A Q&A with Director of MBA Global Programs Amanda Cahal
Shortly after the unsettling reality of the COVID-19 pandemic hit, employers and employees worldwide began facing raw and difficult emotions. Amanda Cahal, director of Global Programs for Daniels’ Executive and Professional MBA Programs, discusses the value of emotional intelligence during these uncertain times.
Q: What is emotional intelligence and why is it important, particularly right now?
A: Emotional intelligence (EI) is essentially composed of two key pieces: self-awareness and social awareness. Navigating change, particularly sudden and drastic change, has the potential to intensify our emotions. When we’re operating from a place of stress, our self-awareness is usually the first thing to go. We essentially lose our filter, and we often slide a bit further into our comfort zone. This typically means our responses become more rigid as we grasp for control, and rigidity in the face of complexity only makes matters worse. Emotional intelligence has always been important, but it’s crucial when navigating uncertainty and change as an increased EI leads to more adaptability and flexibility.
We have an unusual opportunity to practice empathy right now because we can safely assume that everyone we meet is also operating from a place of stress. By dialing into others’ emotions, asking questions, really listening to the answers and communicating from a place of empathy, we have an opportunity to purposefully build our relationships. The distinction between communicating, which is transactional, and connecting, which entails building an emotional rapport, is important. The solidarity that comes from all of us being in this together is also key to managing our emotions and building our empathy.
Q: What types of emotions arise in the midst of sudden and drastic change?
A: Typical emotions include fear, anxiety, depression and frustration. We’ve all felt these emotions, but when life gets in the narrow, our emotions intensify. Coping mechanisms are important, as some of our usual techniques may be unavailable, such as meeting friends for dinner, playing basketball in the park, shopping and going to the gym. Making a list of coping mechanisms can be really helpful. Know when you need to phone a friend, go for a walk, watch a favorite movie, take a break and play with your pet, etc.
Q: What should we focus on during crises?
A: For every negative news story we read, there are thousands of positive stories – thousands of people helping others and going above and beyond to do so. I think it’s important to hang on to these stories, as we can easily lose sight of the big picture and focus only on the problems. The sense of solidarity a crisis creates is not something that is easily recreated. Ask yourself how this crisis might bring out the best in you. How might you improve your ability to connect with the people around you? The skills we hone now may serve us well for the rest of our lives.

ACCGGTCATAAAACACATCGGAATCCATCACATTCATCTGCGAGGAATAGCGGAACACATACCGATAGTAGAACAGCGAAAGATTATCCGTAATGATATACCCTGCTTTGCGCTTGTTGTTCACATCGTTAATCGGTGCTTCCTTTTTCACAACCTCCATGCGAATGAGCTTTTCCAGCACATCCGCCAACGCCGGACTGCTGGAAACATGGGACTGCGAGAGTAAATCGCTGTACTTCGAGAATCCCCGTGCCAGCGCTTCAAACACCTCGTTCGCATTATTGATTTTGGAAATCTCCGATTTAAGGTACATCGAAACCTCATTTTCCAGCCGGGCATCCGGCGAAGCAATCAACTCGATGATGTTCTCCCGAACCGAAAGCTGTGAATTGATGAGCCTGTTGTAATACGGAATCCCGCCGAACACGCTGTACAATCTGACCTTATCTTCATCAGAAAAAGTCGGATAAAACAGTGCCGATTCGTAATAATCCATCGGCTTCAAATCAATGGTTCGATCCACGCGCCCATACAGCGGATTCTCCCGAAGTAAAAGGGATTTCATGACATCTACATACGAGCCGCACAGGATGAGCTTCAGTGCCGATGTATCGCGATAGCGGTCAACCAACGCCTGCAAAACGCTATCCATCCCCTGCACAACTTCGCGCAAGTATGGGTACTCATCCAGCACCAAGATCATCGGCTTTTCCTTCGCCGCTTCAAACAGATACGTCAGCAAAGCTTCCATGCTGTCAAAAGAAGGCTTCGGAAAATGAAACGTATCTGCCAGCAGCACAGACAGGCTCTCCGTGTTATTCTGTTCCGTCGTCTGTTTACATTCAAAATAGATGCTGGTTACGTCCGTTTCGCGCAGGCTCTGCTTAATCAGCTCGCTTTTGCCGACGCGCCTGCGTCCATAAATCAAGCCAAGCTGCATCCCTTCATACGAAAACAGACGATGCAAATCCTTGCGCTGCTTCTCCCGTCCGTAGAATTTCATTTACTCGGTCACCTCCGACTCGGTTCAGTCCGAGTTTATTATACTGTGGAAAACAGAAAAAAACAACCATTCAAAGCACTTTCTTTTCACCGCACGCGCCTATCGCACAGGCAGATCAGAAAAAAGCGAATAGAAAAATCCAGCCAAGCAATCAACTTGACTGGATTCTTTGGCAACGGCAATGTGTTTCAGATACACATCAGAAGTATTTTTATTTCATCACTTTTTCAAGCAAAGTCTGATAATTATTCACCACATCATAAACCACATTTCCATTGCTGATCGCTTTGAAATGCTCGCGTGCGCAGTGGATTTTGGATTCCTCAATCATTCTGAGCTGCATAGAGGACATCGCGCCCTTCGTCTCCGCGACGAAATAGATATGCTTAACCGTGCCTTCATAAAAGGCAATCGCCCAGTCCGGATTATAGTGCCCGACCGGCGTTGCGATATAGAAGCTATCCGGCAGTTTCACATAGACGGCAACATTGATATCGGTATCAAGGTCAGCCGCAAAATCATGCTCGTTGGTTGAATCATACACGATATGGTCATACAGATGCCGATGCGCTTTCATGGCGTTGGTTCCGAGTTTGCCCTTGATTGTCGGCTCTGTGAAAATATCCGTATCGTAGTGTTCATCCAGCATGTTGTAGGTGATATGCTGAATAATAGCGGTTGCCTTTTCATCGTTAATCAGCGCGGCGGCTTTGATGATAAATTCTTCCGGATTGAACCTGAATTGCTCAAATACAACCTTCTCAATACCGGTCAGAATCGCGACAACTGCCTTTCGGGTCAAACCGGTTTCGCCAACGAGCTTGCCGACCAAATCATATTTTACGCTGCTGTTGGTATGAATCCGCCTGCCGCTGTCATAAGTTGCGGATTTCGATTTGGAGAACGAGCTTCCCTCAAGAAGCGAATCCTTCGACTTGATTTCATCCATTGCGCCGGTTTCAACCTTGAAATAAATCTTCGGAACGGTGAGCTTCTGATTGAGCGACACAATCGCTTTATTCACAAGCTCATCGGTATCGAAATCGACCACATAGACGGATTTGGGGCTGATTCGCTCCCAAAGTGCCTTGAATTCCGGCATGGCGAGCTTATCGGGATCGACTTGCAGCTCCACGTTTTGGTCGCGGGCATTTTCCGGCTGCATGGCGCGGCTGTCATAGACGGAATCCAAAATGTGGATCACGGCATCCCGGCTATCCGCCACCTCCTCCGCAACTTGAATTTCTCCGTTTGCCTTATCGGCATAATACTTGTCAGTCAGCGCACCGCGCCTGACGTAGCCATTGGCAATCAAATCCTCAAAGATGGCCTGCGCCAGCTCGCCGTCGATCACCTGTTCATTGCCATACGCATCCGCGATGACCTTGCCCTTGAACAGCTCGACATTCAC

Q: What new challenges arise when working remotely?
A: Communication and procrastination are two issues. Working from home means we are living on Zoom, Slack, Microsoft Teams, and email more than ever. Communication is 7 percent literal, 38 percent is tone of voice and 55 percent is body language, context, and eye contact, according to research by Albert Mehrabian at UCLA. Because we lose so much communication over email and text messages, video-conferencing is really important if we want to catch more than the 7 percent that is purely transactional. We also know that communicating with a high degree of emotional and social intelligence is the glue that holds a team together, and transactional communication is the solvent that dissolves the glue. Procrastination was always deemed a time management issue, but it’s now considered an emotion management issue. There is typically something about a task that has you putting it off: Fear of failure, boredom, anxiety. Once you begin, you’re likely to finish, but taking that first step requires true self-motivation when we’re working from home.
Q: What are the primary EI skills leaders must demonstrate in a crisis?
A: I urge people to watch the six-minute video from Arne Sorenson, CEO of Marriott International. He was brilliant, candid, vulnerable, emotional, empathetic, humble and the definition of an emotionally intelligent leader. The message he had to deliver was really tough, but he did it in a way that has the whole company behind him.
Q: What’s your best advice to those in the harder hit industries for staying emotionally healthy?
A: Coping mechanisms are incredibly important for, say, folks in the oil and gas industry or healthcare. If you’re not taking care of yourself and having a real heart-to-heart with your own emotions, you won’t be able to effectively lead your teams and companies through this crisis. We cannot operate on autopilot, which is what we tend to do when we have a low sense of self-awareness.
Q: What additional insights about EI have you gleaned from the current crisis?
A: Having the news on all day will drastically increase your anxiety. My advice to people is to stay informed via reputable sources, and then turn off the news. Perhaps dedicate 30 minutes of your day to staying up to date. The media’s role in producing anxiety-inducing stories has been phenomenal. [Actor] John Krasinski’s [YouTube Channel] “Some Good News” is a great response to this and has millions of views every week.
Cahal is also a faculty member in Daniels’ Executive Education. She is certified in Insights and will teach a Insights Discovery July 17. Learn more on the Executive Education website.